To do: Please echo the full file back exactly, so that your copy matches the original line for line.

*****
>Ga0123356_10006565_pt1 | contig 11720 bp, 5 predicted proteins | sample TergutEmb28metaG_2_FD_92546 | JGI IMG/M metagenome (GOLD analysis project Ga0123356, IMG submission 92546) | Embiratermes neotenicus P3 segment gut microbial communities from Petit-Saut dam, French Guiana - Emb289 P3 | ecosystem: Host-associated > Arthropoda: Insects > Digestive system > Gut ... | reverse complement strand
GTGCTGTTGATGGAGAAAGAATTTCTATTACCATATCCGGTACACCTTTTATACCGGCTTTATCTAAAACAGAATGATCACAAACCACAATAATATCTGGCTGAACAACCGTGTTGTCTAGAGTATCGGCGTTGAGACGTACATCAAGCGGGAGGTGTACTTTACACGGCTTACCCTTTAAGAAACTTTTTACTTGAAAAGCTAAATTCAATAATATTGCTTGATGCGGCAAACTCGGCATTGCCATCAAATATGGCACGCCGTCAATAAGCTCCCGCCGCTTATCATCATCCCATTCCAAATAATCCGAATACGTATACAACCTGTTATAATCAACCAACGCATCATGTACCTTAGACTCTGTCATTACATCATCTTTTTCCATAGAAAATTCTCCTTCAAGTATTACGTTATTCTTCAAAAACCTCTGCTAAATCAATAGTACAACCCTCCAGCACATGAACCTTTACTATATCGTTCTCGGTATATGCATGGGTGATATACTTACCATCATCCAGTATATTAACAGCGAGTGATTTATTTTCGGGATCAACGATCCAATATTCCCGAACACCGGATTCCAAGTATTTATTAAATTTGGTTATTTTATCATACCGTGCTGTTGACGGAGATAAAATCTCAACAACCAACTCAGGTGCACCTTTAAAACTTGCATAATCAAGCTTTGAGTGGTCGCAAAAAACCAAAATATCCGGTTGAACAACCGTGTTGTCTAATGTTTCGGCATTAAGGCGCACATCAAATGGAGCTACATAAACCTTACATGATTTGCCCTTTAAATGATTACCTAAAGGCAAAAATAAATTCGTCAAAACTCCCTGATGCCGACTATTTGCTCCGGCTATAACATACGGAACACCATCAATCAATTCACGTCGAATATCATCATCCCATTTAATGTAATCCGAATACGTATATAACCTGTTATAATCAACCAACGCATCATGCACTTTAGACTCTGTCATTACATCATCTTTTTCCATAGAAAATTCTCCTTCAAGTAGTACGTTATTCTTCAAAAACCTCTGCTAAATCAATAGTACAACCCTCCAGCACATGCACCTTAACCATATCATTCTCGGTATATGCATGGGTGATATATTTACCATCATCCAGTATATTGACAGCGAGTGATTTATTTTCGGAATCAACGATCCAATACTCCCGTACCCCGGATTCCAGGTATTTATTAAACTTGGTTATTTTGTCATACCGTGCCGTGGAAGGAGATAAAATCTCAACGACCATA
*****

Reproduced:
>Ga0123356_10006565_pt1 | contig 11720 bp, 5 predicted proteins | sample TergutEmb28metaG_2_FD_92546 | JGI IMG/M metagenome (GOLD analysis project Ga0123356, IMG submission 92546) | Embiratermes neotenicus P3 segment gut microbial communities from Petit-Saut dam, French Guiana - Emb289 P3 | ecosystem: Host-associated > Arthropoda: Insects > Digestive system > Gut ... | reverse complement strand
GTGCTGTTGATGGAGAAAGAATTTCTATTACCATATCCGGTACACCTTTTATACCGGCTTTATCTAAAACAGAATGATCACAAACCACAATAATATCTGGCTGAACAACCGTGTTGTCTAGAGTATCGGCGTTGAGACGTACATCAAGCGGGAGGTGTACTTTACACGGCTTACCCTTTAAGAAACTTTTTACTTGAAAAGCTAAATTCAATAATATTGCTTGATGCGGCAAACTCGGCATTGCCATCAAATATGGCACGCCGTCAATAAGCTCCCGCCGCTTATCATCATCCCATTCCAAATAATCCGAATACGTATACAACCTGTTATAATCAACCAACGCATCATGTACCTTAGACTCTGTCATTACATCATCTTTTTCCATAGAAAATTCTCCTTCAAGTATTACGTTATTCTTCAAAAACCTCTGCTAAATCAATAGTACAACCCTCCAGCACATGAACCTTTACTATATCGTTCTCGGTATATGCATGGGTGATATACTTACCATCATCCAGTATATTAACAGCGAGTGATTTATTTTCGGGATCAACGATCCAATATTCCCGAACACCGGATTCCAAGTATTTATTAAATTTGGTTATTTTATCATACCGTGCTGTTGACGGAGATAAAATCTCAACAACCAACTCAGGTGCACCTTTAAAACTTGCATAATCAAGCTTTGAGTGGTCGCAAAAAACCAAAATATCCGGTTGAACAACCGTGTTGTCTAATGTTTCGGCATTAAGGCGCACATCAAATGGAGCTACATAAACCTTACATGATTTGCCCTTTAAATGATTACCTAAAGGCAAAAATAAATTCGTCAAAACTCCCTGATGCCGACTATTTGCTCCGGCTATAACATACGGAACACCATCAATCAATTCACGTCGAATATCATCATCCCATTTAATGTAATCCGAATACGTATATAACCTGTTATAATCAACCAACGCATCATGCACTTTAGACTCTGTCATTACATCATCTTTTTCCATAGAAAATTCTCCTTCAAGTAGTACGTTATTCTTCAAAAACCTCTGCTAAATCAATAGTACAACCCTCCAGCACATGCACCTTAACCATATCATTCTCGGTATATGCATGGGTGATATATTTACCATCATCCAGTATATTGACAGCGAGTGATTTATTTTCGGAATCAACGATCCAATACTCCCGTACCCCGGATTCCAGGTATTTATTAAACTTGGTTATTTTGTCATACCGTGCCGTGGAAGGAGATAAAATCTCAACGACCATA